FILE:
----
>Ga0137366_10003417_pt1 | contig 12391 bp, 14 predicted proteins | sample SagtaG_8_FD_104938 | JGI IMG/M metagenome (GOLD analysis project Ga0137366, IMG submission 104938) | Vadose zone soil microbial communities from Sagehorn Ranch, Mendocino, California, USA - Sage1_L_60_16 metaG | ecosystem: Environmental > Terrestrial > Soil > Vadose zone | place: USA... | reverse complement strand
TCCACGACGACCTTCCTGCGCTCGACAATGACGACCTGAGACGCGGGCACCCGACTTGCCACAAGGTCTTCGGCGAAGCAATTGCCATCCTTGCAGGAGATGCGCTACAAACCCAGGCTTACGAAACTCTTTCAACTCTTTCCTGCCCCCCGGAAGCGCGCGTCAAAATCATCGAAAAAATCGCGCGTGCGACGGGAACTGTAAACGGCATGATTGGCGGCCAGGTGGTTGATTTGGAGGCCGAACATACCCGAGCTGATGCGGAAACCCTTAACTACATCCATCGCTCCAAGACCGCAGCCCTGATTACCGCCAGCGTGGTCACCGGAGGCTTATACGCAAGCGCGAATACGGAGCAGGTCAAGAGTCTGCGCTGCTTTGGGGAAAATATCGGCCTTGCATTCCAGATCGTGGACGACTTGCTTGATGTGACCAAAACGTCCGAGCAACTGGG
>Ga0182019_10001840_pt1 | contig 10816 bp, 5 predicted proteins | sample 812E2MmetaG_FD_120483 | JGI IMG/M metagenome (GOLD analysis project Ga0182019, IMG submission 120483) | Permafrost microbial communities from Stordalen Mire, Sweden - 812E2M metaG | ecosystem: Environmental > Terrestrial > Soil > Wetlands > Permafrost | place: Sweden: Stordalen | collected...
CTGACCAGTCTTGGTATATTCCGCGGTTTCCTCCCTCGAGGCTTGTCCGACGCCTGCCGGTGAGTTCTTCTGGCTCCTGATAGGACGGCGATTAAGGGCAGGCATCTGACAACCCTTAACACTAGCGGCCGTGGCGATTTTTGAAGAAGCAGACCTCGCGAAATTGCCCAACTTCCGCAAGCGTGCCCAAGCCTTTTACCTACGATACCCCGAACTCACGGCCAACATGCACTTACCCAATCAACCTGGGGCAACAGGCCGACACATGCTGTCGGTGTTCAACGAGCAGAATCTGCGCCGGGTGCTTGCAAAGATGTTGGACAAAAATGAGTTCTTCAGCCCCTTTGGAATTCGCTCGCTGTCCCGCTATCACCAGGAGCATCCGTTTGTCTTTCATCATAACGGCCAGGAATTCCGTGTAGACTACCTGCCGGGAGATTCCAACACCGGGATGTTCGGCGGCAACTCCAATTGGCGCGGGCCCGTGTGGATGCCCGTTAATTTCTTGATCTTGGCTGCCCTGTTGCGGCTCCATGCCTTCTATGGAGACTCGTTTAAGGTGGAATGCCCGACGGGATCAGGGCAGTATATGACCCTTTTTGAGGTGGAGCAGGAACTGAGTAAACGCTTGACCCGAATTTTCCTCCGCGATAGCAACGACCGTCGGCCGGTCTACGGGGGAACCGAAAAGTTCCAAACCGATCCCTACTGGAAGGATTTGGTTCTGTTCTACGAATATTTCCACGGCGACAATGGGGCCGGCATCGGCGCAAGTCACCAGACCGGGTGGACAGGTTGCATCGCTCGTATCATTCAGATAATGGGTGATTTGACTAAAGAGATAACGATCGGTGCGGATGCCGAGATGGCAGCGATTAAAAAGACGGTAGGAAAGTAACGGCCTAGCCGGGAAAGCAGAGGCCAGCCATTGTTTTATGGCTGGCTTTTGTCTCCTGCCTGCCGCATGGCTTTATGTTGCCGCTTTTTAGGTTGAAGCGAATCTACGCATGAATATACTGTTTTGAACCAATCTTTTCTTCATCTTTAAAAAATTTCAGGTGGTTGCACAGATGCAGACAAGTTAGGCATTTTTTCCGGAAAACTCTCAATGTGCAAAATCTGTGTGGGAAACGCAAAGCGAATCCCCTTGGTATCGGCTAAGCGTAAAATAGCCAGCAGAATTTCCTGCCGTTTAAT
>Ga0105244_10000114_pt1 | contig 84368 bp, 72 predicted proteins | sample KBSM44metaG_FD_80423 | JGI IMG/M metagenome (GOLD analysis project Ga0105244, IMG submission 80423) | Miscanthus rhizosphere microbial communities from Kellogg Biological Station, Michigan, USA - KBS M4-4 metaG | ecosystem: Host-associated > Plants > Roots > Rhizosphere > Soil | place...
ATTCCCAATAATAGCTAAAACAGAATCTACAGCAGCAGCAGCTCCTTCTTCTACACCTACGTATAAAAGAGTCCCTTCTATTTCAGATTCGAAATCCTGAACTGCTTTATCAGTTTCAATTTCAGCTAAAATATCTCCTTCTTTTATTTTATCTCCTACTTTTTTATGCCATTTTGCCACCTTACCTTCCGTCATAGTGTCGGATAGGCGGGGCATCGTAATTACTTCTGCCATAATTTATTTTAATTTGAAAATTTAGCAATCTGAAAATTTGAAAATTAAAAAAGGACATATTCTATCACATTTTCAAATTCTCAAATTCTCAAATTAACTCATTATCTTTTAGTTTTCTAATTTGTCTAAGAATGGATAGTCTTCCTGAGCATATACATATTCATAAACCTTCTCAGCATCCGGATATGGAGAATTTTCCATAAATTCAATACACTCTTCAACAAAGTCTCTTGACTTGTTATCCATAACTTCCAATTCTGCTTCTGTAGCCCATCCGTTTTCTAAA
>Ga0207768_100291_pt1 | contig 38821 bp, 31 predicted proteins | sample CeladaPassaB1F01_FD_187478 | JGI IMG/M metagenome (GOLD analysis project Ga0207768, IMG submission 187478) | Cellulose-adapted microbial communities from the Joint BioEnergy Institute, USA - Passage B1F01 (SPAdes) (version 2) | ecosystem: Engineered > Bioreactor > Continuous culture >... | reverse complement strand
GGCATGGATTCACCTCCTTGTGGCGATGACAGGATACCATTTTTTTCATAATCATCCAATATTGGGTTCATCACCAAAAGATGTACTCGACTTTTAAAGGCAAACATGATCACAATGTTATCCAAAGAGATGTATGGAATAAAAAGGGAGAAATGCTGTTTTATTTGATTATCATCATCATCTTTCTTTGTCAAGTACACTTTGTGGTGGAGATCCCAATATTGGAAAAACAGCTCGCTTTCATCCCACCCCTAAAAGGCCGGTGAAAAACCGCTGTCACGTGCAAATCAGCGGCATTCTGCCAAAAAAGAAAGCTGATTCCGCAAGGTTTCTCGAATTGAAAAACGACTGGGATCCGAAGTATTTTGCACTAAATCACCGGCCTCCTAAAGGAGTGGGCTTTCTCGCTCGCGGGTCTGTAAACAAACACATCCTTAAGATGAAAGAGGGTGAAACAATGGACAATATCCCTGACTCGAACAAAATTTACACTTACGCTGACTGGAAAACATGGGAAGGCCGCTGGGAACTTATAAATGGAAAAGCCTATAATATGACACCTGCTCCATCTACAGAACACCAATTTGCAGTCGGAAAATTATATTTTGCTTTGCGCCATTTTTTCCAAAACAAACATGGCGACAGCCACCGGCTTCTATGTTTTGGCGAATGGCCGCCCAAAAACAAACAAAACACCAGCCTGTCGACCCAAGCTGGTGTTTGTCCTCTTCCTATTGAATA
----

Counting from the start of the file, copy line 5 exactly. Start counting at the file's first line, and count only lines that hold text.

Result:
>Ga0105244_10000114_pt1 | contig 84368 bp, 72 predicted proteins | sample KBSM44metaG_FD_80423 | JGI IMG/M metagenome (GOLD analysis project Ga0105244, IMG submission 80423) | Miscanthus rhizosphere microbial communities from Kellogg Biological Station, Michigan, USA - KBS M4-4 metaG | ecosystem: Host-associated > Plants > Roots > Rhizosphere > Soil | place...